If you have to spray your yard with pesticides or weed deterrents, allow the pesticides to completely dry before letting your pet back into the treated area. Keep your fertilizer use to a minimum, and verify that your preferred type won’t harm your pet. Use organic yard treatments whenever possible. For example, an all-natural mixture of water and cayenne pepper sprayed on vegetables in a garden can keep pests at bay while protecting the yields of homeowners with green thumbs. Store yard equipment like clippers and lawn mowers, especially of the electric variety, away from pets to reduce the potential for injury.
You can encourage yard safety by limiting the destruction that your pet engages in by providing distractions. Stimulating toys and obstacle courses can keep your dog from digging up your yard or gnawing at physical structures. For especially rambunctious pets, a good way to maintain control is to use a leash when they’re taken outdoors. Keeping your pet indoors while you’re out and about can significantly decrease the incidence of potentially dangerous misbehavior as well.
Pools provide a serious threat to pet safety, especially if your animals are not agile swimmers. If your pet is not accustomed to swimming, use physical barriers to block access to your pool area. Since pools can be attractive to animals who want to take a dip because of the heat, consider taking some time to teach your pet how to swim. Verify that your pet is a breed that can swim with little problem, and take special precautions if your pet is elderly or brachycephalic. Maintain your pool’s chlorine balance to deter algae growth and complications that can arise if your pet eats algae or ingests an excess of pool-related chemicals.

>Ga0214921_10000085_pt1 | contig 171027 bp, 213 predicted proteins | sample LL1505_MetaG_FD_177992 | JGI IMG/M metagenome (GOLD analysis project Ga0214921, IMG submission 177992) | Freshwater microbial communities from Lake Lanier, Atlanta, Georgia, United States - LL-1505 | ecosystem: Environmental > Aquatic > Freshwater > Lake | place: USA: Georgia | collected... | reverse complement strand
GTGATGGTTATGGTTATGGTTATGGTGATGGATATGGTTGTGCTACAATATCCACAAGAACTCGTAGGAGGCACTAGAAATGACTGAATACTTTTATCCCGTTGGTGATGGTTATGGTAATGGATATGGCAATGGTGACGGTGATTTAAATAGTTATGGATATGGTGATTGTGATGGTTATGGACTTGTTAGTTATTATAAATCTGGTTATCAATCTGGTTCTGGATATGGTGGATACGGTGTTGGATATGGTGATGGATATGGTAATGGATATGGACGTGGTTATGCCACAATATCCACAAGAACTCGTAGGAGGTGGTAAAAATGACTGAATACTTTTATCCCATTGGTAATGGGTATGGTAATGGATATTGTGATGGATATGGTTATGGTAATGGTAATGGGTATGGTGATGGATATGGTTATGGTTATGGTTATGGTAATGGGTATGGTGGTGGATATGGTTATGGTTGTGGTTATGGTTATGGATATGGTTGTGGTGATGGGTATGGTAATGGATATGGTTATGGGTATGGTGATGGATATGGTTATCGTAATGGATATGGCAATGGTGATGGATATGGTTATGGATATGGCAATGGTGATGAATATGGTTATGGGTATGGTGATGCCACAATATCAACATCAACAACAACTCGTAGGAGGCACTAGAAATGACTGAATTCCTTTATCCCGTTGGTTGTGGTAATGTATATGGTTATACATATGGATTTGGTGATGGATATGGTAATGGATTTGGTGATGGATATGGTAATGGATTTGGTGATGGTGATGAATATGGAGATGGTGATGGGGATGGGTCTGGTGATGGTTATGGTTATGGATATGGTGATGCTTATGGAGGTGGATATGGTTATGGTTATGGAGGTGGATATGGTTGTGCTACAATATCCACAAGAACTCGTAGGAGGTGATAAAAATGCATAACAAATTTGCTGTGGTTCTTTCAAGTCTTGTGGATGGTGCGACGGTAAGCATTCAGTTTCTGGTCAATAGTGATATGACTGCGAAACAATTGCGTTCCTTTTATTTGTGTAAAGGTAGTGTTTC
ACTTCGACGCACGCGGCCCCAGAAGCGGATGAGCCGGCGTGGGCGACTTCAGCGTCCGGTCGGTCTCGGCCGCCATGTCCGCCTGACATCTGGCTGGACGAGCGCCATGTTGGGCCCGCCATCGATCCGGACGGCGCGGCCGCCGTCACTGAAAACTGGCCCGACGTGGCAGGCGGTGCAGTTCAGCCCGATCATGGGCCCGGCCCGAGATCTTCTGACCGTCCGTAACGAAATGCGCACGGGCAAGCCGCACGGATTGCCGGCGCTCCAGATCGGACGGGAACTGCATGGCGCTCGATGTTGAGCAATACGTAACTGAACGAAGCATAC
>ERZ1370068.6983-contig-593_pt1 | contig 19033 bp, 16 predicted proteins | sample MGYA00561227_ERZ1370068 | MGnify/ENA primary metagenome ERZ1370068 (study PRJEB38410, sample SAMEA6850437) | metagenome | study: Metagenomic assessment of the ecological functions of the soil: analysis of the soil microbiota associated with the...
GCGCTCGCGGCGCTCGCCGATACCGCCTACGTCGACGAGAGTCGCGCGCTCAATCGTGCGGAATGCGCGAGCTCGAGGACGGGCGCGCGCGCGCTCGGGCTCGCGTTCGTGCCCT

Increase your vigilance about pet safety as certain seasons and holidays approach. Allow your pet the comfort and safety of enjoying an indoor environment if you know that a fireworks display is scheduled for your neighborhood. Through the Halloween week, ensure that your pets are kept away from decorations, candy, and other foods that can be toxic to them. Consider installing shade structures and placing a water bowl with an automatic replenishment system in your backyard to keep your pets cool and hydrated. Remember that pets are especially vulnerable to heat-related issues during the early spring and summer, as they haven’t fully grown accustomed to the change of seasons.
Put up fences that can deter local wild animals that pose potential threats to your pets. For example, a fence with barbed wire can help guard your pets against roaming coyotes that may consider your pet to be prey. Similarly, you can reduce the instance of unwelcome visits from neighboring and curious domestic animals by being smart about what you keep in your backyard. Restrict access to pet food and water sources when your animal isn’t outdoors so that your yard is less inviting to neighborhood pets that are on the prowl.
- Is Your Home Safe for Your Pet? (PDF)
- Keeping Pets Safe in the Yard (PDF)
- Keep Pet Cats and Wildlife Safe (PDF)
- Preventing Everyday Pet Accidents
- Gardening With Dogs
- Pet-Safe Gardening
- Pets and Pesticide Use
- Keep Your Pets Safe From Lead
- Preventing Heat-Related Problems for Pets
- Create Tick-Free Zones
- Pet-Friendly Landscaping
- Keep Your Pets Safe All Summer Long
- Summer Safety Tips
- Tips to Keep Pets Safe and Healthy This Summer
- Veterinarians Remind Owners to Think of Pet Safety During the Summer
- Halloween Safety Tips for Your Pets
- The Holiday Top 10: A Survival Guide for Your Pet (PDF)
- Cold Weather Pet Tips
- Water Safety for Children and Dogs
- Pool Safety
- Mountain Lion Safety (PDF)
- Bobcats in Your Backyard (PDF)